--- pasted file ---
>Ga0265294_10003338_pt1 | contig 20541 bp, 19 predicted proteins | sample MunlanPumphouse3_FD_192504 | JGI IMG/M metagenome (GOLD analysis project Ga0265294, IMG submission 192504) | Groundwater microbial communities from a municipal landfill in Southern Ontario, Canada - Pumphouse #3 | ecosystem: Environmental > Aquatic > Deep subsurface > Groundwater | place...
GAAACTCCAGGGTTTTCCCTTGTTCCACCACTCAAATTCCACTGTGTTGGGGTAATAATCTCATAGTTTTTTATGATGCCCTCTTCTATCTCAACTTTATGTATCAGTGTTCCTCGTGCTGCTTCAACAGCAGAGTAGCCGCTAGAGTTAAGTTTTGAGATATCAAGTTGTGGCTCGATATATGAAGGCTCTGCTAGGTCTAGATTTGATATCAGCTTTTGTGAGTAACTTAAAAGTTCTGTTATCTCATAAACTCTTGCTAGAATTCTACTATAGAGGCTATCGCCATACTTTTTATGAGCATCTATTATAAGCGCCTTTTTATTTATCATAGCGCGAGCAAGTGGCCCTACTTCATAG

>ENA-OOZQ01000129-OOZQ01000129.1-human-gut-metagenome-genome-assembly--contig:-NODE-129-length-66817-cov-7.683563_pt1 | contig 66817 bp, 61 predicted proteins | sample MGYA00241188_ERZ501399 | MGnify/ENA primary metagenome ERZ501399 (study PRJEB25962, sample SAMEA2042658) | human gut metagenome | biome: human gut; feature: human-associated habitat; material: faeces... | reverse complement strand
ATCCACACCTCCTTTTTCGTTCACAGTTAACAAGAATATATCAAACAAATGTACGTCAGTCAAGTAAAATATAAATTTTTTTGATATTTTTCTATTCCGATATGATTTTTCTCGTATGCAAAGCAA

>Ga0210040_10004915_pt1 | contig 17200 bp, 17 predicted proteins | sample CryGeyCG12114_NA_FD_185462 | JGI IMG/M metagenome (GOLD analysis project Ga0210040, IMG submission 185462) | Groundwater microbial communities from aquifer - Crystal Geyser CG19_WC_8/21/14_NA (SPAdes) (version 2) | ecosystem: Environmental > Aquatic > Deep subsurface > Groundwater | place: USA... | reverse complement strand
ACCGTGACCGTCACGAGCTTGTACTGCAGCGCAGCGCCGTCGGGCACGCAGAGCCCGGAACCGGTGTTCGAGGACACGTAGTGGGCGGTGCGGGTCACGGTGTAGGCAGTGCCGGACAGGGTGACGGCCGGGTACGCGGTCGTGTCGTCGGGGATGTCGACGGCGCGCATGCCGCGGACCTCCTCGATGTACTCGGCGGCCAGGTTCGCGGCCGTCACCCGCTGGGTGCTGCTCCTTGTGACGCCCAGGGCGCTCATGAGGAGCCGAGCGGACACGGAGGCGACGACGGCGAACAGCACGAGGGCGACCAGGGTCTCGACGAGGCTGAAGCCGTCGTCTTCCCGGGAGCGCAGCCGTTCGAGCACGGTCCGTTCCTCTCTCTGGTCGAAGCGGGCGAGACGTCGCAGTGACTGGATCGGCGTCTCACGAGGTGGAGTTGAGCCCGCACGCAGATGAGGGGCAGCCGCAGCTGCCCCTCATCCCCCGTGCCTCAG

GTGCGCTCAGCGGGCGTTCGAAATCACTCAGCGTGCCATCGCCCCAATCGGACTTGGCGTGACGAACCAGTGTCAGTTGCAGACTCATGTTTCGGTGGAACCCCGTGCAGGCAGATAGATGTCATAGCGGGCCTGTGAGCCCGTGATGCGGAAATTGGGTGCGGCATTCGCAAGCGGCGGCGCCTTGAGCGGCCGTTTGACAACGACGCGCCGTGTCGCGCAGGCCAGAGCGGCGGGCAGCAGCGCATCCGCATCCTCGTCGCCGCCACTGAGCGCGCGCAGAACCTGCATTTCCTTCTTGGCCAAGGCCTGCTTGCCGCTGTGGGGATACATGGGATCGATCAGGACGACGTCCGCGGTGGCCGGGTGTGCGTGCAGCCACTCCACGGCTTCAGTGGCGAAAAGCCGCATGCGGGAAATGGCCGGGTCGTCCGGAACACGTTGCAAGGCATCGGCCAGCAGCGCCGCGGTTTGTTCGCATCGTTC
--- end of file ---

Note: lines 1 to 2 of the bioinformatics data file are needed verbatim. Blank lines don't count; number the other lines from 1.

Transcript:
>Ga0265294_10003338_pt1 | contig 20541 bp, 19 predicted proteins | sample MunlanPumphouse3_FD_192504 | JGI IMG/M metagenome (GOLD analysis project Ga0265294, IMG submission 192504) | Groundwater microbial communities from a municipal landfill in Southern Ontario, Canada - Pumphouse #3 | ecosystem: Environmental > Aquatic > Deep subsurface > Groundwater | place...
GAAACTCCAGGGTTTTCCCTTGTTCCACCACTCAAATTCCACTGTGTTGGGGTAATAATCTCATAGTTTTTTATGATGCCCTCTTCTATCTCAACTTTATGTATCAGTGTTCCTCGTGCTGCTTCAACAGCAGAGTAGCCGCTAGAGTTAAGTTTTGAGATATCAAGTTGTGGCTCGATATATGAAGGCTCTGCTAGGTCTAGATTTGATATCAGCTTTTGTGAGTAACTTAAAAGTTCTGTTATCTCATAAACTCTTGCTAGAATTCTACTATAGAGGCTATCGCCATACTTTTTATGAGCATCTATTATAAGCGCCTTTTTATTTATCATAGCGCGAGCAAGTGGCCCTACTTCATAG